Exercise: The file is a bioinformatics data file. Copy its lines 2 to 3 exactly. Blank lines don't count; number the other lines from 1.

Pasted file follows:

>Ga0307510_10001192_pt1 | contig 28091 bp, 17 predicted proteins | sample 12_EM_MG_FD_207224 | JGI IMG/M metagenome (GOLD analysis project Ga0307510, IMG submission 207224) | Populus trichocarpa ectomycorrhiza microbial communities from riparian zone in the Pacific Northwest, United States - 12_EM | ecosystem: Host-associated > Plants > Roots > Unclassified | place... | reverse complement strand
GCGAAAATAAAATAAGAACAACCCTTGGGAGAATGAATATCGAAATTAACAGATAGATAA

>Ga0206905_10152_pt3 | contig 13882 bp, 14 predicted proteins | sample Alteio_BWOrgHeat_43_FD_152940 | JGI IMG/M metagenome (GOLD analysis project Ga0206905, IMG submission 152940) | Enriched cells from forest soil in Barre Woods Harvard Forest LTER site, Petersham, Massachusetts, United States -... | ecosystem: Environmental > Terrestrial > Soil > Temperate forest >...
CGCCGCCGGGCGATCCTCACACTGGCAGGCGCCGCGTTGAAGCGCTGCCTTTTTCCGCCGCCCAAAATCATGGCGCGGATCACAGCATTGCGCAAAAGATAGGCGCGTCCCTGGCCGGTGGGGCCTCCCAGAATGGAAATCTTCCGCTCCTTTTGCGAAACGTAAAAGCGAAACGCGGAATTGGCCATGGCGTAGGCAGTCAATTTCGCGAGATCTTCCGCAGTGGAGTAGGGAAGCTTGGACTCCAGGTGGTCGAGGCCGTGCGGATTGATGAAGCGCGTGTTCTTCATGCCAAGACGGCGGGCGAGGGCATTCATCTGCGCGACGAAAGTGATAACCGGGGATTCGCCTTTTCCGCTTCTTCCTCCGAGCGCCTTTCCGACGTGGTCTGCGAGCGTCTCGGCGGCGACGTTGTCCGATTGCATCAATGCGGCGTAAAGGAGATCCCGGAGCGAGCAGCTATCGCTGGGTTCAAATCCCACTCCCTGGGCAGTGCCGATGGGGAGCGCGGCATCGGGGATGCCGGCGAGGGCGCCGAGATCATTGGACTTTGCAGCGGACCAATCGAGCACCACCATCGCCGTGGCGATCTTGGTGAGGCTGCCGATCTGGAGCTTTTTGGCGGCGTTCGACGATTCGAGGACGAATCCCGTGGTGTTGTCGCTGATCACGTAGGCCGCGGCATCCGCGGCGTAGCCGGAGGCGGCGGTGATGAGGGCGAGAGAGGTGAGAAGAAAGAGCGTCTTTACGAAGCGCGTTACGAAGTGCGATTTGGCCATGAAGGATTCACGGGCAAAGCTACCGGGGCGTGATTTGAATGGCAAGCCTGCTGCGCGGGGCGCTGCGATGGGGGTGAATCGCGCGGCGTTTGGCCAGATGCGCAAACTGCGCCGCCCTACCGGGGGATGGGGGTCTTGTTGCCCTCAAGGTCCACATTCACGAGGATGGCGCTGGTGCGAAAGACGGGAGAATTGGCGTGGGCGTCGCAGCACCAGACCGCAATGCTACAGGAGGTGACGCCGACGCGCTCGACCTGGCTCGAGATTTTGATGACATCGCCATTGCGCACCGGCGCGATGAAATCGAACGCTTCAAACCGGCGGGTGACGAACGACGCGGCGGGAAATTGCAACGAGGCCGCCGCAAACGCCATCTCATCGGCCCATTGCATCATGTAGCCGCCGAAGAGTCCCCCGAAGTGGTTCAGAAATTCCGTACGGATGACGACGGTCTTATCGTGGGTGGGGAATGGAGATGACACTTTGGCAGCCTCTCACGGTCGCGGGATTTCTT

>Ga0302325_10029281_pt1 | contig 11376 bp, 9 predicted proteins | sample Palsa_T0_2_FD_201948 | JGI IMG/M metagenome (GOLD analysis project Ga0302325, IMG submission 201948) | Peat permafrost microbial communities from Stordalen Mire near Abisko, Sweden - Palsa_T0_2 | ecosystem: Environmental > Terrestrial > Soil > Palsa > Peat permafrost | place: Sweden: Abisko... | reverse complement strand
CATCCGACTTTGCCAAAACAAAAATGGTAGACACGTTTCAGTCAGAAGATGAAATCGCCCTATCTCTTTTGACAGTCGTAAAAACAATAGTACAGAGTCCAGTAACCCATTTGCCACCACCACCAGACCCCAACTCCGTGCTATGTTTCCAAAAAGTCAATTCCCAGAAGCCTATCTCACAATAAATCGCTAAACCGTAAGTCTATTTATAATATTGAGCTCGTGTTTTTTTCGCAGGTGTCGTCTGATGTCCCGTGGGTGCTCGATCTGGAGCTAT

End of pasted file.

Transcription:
GCGAAAATAAAATAAGAACAACCCTTGGGAGAATGAATATCGAAATTAACAGATAGATAA

>Ga0206905_10152_pt3 | contig 13882 bp, 14 predicted proteins | sample Alteio_BWOrgHeat_43_FD_152940 | JGI IMG/M metagenome (GOLD analysis project Ga0206905, IMG submission 152940) | Enriched cells from forest soil in Barre Woods Harvard Forest LTER site, Petersham, Massachusetts, United States -... | ecosystem: Environmental > Terrestrial > Soil > Temperate forest >...